Meet­ing crit­i­cal needs

‘Legacy physi­cians,’ fac­ing work­force is­sues key to re­shap­ing emer­gency care

Modern Healthcare - - OPINIONS COMMENTARY - Drs. Danny Greig, W. An­thony Ger­ard, Kim Bul­lock and Kim Yu

Many health­care lead­ers have looked to hospi­tal emer­gency de­part­ments as a log­i­cal fo­cus for im­ple­ment­ing changes in their sys­tems. Emer­gency de­part­ments have al­ways served as the main en­try por­tal into hos­pi­tals, and the qual­ity of care de­liv­ered by a hospi­tal sys­tem be­gins with the emer­gency depart­ment. Strate­gies for im­prove­ment in­clude op­ti­miz­ing work flow, im­proved care path­ways, tech­no­log­i­cal ad­vances and im­proved physi­cian and nurs­ing per­for­mance. Trans­form­ing emer­gency de­part­ments to meet mod­ern de­mands is crit­i­cal to the vi­a­bil­ity of hos­pi­tals and health sys­tems, and physi­cian work­force is­sues are a key com­po­nent in this change.

Health­care lead­ers need to have a clear un­der­stand­ing of the is­sues af­fect­ing the emer­gency medicine work­force. Stan­dards for emer­gency physi­cian per­for­mance should not base physi­cian com­pe­tence solely on res­i­dency train­ing in emer­gency medicine. The U.S. has a short­age of emer­gency medicine res­i­dency-trained physi­cians, and ac­cess to high-qual­ity care de­pends on emer­gency physi­cians who trained in other spe­cial­ties. In­creas­ing use of mid-level providers has helped emer­gency de­part­ments with high vol­umes, but these providers can­not re­place emer­gency physi­cians.

Emer­gency medicine be­came an es­tab­lished spe­cialty more than 40 years ago and was founded by fam­ily physi­cians and pri­ma­rycare-trained physi­cians. Emer­gency medicine res­i­dency pro­grams have brought ex­cel­lence to the spe­cialty, trans­form­ing emer­gency care into a dis­ci­pline. Although it was ini­tially be­lieved that emer­gency medicine res­i­den­cies would pro­duce enough emer­gency physi­cians to meet the na­tion’s needs, data show that this is un­likely. Pro­vid­ing a high-qual­ity work­force still de­pends on “legacy physi­cians,” who trained in other spe­cial­ties and sub­se­quently fo­cused on a ca­reer in emer­gency medicine.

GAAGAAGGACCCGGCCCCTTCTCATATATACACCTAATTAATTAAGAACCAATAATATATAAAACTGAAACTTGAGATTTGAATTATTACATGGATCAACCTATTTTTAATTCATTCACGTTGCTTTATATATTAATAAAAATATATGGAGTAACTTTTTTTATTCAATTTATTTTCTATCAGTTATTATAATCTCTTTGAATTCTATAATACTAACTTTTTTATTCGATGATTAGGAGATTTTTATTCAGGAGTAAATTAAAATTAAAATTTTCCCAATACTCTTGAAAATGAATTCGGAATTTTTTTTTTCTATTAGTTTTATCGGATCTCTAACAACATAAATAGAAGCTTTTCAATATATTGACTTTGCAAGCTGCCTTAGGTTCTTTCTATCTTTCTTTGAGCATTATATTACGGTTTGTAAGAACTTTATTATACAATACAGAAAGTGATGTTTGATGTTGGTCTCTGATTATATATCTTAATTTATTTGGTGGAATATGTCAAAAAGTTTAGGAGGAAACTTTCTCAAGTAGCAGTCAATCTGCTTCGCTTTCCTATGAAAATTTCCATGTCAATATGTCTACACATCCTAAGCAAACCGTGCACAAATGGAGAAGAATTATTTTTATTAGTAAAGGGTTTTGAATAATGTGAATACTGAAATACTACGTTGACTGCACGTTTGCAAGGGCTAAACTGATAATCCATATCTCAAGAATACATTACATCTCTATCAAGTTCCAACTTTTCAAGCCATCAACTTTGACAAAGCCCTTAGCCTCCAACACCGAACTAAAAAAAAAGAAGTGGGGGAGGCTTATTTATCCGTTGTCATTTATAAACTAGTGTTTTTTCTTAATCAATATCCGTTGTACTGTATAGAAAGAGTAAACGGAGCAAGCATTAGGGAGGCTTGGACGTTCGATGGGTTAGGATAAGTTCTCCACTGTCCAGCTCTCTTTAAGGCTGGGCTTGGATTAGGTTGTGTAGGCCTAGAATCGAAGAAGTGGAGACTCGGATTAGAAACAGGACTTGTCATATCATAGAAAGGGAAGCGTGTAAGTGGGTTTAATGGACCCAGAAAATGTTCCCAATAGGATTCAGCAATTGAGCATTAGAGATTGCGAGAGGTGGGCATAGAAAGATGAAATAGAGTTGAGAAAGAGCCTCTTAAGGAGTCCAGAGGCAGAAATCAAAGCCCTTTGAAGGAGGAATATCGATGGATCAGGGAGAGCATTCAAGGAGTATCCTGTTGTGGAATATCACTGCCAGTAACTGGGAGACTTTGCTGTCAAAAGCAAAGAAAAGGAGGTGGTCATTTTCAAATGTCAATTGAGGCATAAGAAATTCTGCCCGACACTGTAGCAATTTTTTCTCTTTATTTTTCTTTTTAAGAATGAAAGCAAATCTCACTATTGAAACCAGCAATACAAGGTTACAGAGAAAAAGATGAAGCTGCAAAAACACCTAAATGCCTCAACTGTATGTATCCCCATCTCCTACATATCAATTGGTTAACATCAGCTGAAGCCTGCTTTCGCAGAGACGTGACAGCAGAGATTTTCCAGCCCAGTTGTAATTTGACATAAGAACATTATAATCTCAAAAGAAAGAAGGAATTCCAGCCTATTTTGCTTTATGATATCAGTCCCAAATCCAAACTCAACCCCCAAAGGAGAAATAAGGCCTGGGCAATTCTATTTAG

Although the strengths of emer­gency medicine res­i­dency-trained physi­cians are an as­set to the spe­cialty, emer­gency depart­ment en­vi­ron­ments vary de­pend­ing on pa­tient vol­ume, lo­ca­tion and avail­abil­ity of con­sul­tants. Ur­ban and aca­demic emer­gency de­part­ments are dif­fer­ent from those in com­mu­nity and ru­ral set­tings. In some de­part­ments, the large ma­jor­ity of care pro­vided is “acute pri­mary care,” punc­tu­ated by trauma or crit­i­cal pa­tients who need to be sta­bi­lized for trans­fer be­cause of a lack of lo­cal ac­cess to con­sul­tants and tech­nol­ogy.

The com­plex­i­ties of the physi­cian work­force is­sue are not amend­able to a “one-size-fits-all” model.

Be­cause of this vari­abil­ity, the ideal so­lu­tion to emer­gency depart­ment work­force is­sues is not clear, and emer­gency physi­cians who have train­ing in pri­mary care may be ide­ally suited for many of these set­tings. The spec­trum of emer­gency de­part­ments varies and the com­plex­i­ties of the physi­cian work­force is­sue are not amenable to a “one-size-fits-all” model, but fam­ily physi­cians have a unique role in ru­ral and com­mu­nity hos­pi­tals.